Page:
Art/Culture / Books

REVIEW: Shepherd’s ‘All This and More’ delivers a captivating adventure

Marsh — short for Marshmallow because she’s “so sweet and soft” — hates her nickname but goes by it anyways.

“No one even remembers my real name anymore,” she explains. “As soon as anyone hears Marsh, that’s all they remember. Because I’m so nice.”

After her marriage falls apart and a disastrous attempt to reconnect with a high school ex, she gets a once in a lifetime opportunity to fix her life through quantum bubbling, a new technology that feels almost magical. In the safety of the bubble, a million paths lay in front of her: What if she hadn’t quit law school to have a family, never broken up with her high school sweetheart, and actually traveled like she always wanted? She could have all this and more, and she’s allowed to experiment until she finds the life she wants and make it hers. Just one catch: she has to do it all live for a reality tv show.

In Peng Shepherd’s “All This and More,” the titular TV show unfolds as a choose-your-own-adventure style novel, but it soon becomes apparent that Marsh (and the reader) is not as in control as she seems. No matter what life she chooses, certain details remain the same. Her coworkers and boss are always played by the same cast of characters, scenes keep repeating, and she always has a pet named Pickle. Is it fate? Or is something else going on?

Book cover for “All This & More” by Peng Shepherd. (Photo courtesy of Harper Collins)

As a premise, it’s clever. And in execution, it grapples with some of the deepest fears that we all live with: that we’re not making the right choices, maximizing our potential, and that if only we’d made a different choice at some point in the past, life would be better. In a world of infinite decisions and a comparable number of possible regrets, we all wonder what could’ve been. Everyone went to school with someone famous or was almost right there when some potentially world-altering event happened. How can we ever know we’re in the best of all possible worlds?

In the beginning of the book, Marsh is skeptical of being chosen for the show.

“There are people in jail for crimes they didn’t commit,” she insists even after the host, Talia’s reassurances, “Parents who have lost their children. Patients dying of terminal illnesses. Why was I chosen over someone like that?”

She’s just a random woman who’s had bad luck with love. And she’s got a point. She’s the kind of everywoman we all know but who doesn’t really exist: a middle aged woman, unhappy with her life, chaotically self-sabotaging despite her best attempts to get it together. Talia says her relatability is off the charts, but maybe it’s more than that. Marsh works as a protagonist not because viewers (and readers) can relate to her and see themselves in her experience but because she represents someone who’s failed to have it all in a more disastrous way than most people can imagine for themselves. For a readership that is likely to skew young and female — like reality TV audiences — maybe it taps into the anxiety stewing for young generations who have been told we’re supposed to have it all. And despite allegedly having it easier than previous generations, find that we still can’t.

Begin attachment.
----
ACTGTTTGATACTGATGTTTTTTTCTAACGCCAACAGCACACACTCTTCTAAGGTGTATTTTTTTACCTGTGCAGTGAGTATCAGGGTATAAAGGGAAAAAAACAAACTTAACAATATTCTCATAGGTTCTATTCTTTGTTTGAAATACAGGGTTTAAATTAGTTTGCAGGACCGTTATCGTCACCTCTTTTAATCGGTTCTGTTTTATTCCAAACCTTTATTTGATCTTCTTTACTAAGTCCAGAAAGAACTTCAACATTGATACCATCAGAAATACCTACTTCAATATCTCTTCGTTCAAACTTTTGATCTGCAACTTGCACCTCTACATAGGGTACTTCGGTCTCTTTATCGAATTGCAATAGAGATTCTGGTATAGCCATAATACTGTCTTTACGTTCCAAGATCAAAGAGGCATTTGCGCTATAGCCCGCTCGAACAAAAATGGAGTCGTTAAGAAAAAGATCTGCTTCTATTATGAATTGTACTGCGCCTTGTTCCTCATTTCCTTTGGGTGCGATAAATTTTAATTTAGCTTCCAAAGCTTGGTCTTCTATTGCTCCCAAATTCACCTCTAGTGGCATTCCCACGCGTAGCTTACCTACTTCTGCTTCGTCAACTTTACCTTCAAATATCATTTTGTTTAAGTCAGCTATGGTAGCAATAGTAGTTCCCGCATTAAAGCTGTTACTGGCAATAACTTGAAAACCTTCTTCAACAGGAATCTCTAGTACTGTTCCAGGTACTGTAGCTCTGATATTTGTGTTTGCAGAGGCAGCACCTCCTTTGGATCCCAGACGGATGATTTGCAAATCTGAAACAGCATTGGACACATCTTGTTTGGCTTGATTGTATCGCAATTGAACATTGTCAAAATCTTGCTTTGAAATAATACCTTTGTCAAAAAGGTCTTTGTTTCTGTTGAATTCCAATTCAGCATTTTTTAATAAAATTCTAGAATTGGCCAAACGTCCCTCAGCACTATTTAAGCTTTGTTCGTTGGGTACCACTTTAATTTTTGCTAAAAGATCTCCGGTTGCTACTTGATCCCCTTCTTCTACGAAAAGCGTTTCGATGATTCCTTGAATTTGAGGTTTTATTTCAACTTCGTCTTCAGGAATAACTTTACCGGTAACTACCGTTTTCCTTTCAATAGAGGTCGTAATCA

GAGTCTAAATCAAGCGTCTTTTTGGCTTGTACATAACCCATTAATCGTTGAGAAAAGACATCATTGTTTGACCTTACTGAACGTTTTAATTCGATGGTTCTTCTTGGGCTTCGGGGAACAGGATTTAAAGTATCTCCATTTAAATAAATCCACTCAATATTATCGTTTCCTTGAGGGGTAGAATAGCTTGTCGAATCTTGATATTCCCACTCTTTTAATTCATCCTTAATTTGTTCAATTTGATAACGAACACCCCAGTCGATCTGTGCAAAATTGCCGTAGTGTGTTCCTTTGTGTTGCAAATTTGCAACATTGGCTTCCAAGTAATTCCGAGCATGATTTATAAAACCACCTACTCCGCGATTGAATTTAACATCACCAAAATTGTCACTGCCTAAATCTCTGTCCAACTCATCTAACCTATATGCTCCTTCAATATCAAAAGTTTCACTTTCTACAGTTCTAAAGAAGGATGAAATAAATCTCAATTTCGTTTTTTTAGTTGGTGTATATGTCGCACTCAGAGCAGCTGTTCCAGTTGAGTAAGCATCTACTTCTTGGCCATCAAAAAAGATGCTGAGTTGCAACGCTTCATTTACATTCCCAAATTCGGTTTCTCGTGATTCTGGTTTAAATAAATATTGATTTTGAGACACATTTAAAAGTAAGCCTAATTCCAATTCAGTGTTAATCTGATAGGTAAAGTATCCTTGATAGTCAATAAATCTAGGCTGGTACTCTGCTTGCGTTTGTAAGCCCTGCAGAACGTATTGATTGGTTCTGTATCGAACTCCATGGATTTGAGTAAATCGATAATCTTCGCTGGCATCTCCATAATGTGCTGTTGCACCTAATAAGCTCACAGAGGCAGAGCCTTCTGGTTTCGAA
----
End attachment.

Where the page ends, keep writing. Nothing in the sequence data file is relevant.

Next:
Shepherd is a masterful world builder, and, as usual, readers are in good hands. The book scratches the same itch as “The Midnight Library” while adding enough twists and turns to keep readers engaged during the outlandish paths. Where many books with multiverse-esc premises start to drag halfway through, Shepherd is self aware and plays with the genre through live chat commentary literally emblazoned on Marsh’s eyes.

“All This and More” might check a lot of the same boxes in terms of genre or premise as other books this year, but it’s in a class of its own. As is typical with books that explore alternate lives (see “The Husbands”), Marsh falls into the consumerist mindset of never being satisfied with the life she’s in. Despite the fact that her life is leaps and bounds better than she started, she starts to think she’s always just one more path, one more redo away from everything falling perfectly into place. But unlike other books, this is not the central tension of the story.

In the U.S., reality TV has long been a platform to litigate social norms, especially around dating and relationships, on a national stage. What behavior is acceptable? What behavior are we not going to accept as a society?

In recent years, this conversation has migrated into social media. People don’t need to wait for the next season to spill the tea anymore, it’s available 24/7 with a swipe of a finger. This has implications for entertainment and who people are having these conversations with.It’s no wonder that when it comes to reality TV based books, “All This and More” is in good company this year: “The Villain Edit;” “Made for You;” and others all play with the reality TV format.

But the use of the choose your own adventure style brings the reader closer to Marsh. Whether readers choose to power through and read the book more like a traditional novel, or actively make choices that will bring Marsh closer or further to her goals, no one’s initial reading experience will be the same — even down to the ending. The first thing readers will want to do after finishing the book is flip it over and start again.

This review first appeared in SPRHDRS as part of my column, Reading the Room. Read more at SPRHDRS (pronounced “spearheaders”).

No Comments

    Leave a Reply